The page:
New instructor Dustin Bell values challenges and takes pride in the millwright craft and union

Dustin Bell of Atkins, Arkansas, joined Local 216 in 2015 and worked as a foreman for Universal Plant Services. “My specialty was reciprocating compressors, and I always enjoyed working on them,” he says.

In April, Bell began teaching at the Russellville, Arkansas, training center. He is now a full-time instructor. Learn more about him in the Q&A below.

Q: When did you become a union millwright and why?
A: I joined Local 216 in 2015. I was brought in by my father-in-law, Toby Pitts. The benefit package was great, and the pay was far better than anything in my area. I wanted to make sure that I could give my wife Kristi and stepson Jaxon the best life possible. The union was able to provide that. The only regret I have is not joining sooner.

Q: What is the most challenging thing about being a millwright?
A: I would say the most challenging thing is being union. I like a challenge, and we are held to a higher standard. I was lucky enough to come up under [retired millwright instructor] Steve Carr. Steve always emphasized union pride, values, and quality to his apprentices. This is something that we still preach to this day.

Q: How did you overcome adversity and adjust to the ever-changing conditions that come with being a millwright? 
A: When I traveled and worked in the field, I really looked forward to the adversity and the changes. One of the things that made me love what I did so much was that every day was different and a new challenge. 

Q: Was your family been supportive of your career choice (considering millwrights are usually on the go)?: 
A: I’ve been happily married to my wife for 19 years. She always supported me. She hated me being gone, but she always understood that it was to create a better life for us.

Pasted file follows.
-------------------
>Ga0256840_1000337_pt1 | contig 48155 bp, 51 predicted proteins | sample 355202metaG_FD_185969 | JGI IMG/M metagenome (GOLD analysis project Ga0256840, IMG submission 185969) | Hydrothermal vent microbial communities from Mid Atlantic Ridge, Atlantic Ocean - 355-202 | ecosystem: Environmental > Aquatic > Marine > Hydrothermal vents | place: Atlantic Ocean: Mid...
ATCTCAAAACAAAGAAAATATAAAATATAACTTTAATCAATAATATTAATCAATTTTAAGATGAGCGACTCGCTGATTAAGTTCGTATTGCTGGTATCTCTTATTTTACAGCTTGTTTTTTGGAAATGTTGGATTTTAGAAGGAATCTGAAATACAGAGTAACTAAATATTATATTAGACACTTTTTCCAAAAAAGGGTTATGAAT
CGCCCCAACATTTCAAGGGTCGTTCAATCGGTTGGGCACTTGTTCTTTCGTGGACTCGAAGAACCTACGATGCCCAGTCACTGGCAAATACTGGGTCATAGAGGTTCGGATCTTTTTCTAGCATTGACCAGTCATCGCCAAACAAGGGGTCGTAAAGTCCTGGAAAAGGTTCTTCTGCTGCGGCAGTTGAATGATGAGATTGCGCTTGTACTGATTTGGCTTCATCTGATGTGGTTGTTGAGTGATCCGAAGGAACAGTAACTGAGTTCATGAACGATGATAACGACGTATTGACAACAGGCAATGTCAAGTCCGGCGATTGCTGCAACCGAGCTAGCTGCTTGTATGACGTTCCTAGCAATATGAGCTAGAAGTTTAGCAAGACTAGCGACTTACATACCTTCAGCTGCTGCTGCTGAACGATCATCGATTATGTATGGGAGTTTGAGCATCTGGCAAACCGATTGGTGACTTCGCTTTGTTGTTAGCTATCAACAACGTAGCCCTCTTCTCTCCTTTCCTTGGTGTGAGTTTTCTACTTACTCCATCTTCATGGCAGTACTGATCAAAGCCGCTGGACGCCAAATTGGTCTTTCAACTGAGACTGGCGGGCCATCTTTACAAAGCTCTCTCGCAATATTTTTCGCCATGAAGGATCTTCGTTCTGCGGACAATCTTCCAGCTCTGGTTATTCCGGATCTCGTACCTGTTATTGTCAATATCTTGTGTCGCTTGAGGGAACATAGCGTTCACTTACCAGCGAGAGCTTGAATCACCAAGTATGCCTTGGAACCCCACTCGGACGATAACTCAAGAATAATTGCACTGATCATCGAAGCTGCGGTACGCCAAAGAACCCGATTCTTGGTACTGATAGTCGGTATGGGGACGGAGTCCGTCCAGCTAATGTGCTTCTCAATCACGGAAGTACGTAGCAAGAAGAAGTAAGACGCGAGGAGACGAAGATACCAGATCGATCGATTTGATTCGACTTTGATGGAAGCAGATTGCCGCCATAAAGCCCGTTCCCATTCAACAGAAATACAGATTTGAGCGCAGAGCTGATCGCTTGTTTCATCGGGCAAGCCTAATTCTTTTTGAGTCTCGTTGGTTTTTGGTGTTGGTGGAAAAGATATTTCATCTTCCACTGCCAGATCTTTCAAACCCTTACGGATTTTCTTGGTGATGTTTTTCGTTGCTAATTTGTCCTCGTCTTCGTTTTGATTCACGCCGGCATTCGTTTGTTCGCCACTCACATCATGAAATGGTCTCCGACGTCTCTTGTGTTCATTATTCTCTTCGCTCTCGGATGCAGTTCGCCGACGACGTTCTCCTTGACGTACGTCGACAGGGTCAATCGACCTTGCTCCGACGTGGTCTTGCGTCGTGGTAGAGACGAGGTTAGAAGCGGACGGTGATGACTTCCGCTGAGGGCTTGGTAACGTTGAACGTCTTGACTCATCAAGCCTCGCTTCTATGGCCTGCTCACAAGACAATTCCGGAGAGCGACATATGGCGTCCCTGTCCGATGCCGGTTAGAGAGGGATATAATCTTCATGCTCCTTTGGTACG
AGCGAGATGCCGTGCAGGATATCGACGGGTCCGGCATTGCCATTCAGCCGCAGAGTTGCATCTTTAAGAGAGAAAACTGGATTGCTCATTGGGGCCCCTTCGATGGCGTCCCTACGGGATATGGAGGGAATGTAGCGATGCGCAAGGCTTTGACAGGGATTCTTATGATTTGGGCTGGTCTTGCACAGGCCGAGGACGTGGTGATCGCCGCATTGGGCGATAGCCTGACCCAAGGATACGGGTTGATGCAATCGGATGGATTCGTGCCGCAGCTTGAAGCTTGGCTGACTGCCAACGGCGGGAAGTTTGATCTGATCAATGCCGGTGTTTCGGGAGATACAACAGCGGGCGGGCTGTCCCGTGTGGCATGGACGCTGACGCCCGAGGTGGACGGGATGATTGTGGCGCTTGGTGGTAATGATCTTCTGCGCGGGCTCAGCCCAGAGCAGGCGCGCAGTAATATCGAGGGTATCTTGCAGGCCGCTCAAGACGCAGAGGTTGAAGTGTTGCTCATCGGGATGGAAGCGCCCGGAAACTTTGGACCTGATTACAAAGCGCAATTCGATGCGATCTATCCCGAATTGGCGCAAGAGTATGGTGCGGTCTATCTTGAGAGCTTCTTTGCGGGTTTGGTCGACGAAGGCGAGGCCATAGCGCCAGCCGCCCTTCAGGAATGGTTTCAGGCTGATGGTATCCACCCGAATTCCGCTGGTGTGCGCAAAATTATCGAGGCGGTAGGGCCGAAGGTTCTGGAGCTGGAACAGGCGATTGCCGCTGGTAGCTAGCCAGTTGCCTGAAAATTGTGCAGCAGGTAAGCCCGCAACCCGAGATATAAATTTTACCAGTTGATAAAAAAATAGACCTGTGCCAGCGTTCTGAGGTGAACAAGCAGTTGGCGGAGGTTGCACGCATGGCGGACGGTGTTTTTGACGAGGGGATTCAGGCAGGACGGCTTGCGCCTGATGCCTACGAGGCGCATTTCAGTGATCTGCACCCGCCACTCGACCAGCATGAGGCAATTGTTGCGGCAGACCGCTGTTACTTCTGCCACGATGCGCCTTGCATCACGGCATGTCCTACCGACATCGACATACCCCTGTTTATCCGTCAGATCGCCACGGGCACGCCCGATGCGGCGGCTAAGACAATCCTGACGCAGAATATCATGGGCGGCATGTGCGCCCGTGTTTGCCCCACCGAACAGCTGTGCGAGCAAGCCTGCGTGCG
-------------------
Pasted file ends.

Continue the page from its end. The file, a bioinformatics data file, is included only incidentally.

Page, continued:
Q: What is your daily routine as an instructor?
A: I love to instruct. I arrive at the apprenticeship by 6 a.m. I discuss the lesson for the day with our coordinator, Aaron Hall, and look into the materials that may be needed for the following week’s lesson. At 7 a.m. we start class. I try to start each class day off with a positive conversation between me and my students. We go through each chapter, and then we have a contest to see who is retaining the most information. This also shows me if there is something I need to reiterate. If there is a project for that class, we head to the shop and get our hands dirty. It’s kind of a nice break from the classroom.

After lunch, before diving back into the curriculum, we generally have some safety talks and discuss what jobs they are currently on and what work they are doing there. 

Q: What are your long-term goals in this field?
A: I’m honestly there. I plan to retire as an instructor of Local 216. We send out some of the best millwright apprentices in the country, and I’m just blessed to be part of it. 

Q: What has been your favorite job and why?
A: I’ve had a lot of good ones. When I was on the road, I was blessed to work around some great millwrights and mentors. But if I could only choose one, I’d say being an instructor. I get to be home with my wife every night and really enjoy the team I get to work with.

Q: Do you have any hobbies?
A: I’m an avid tournament bass angler.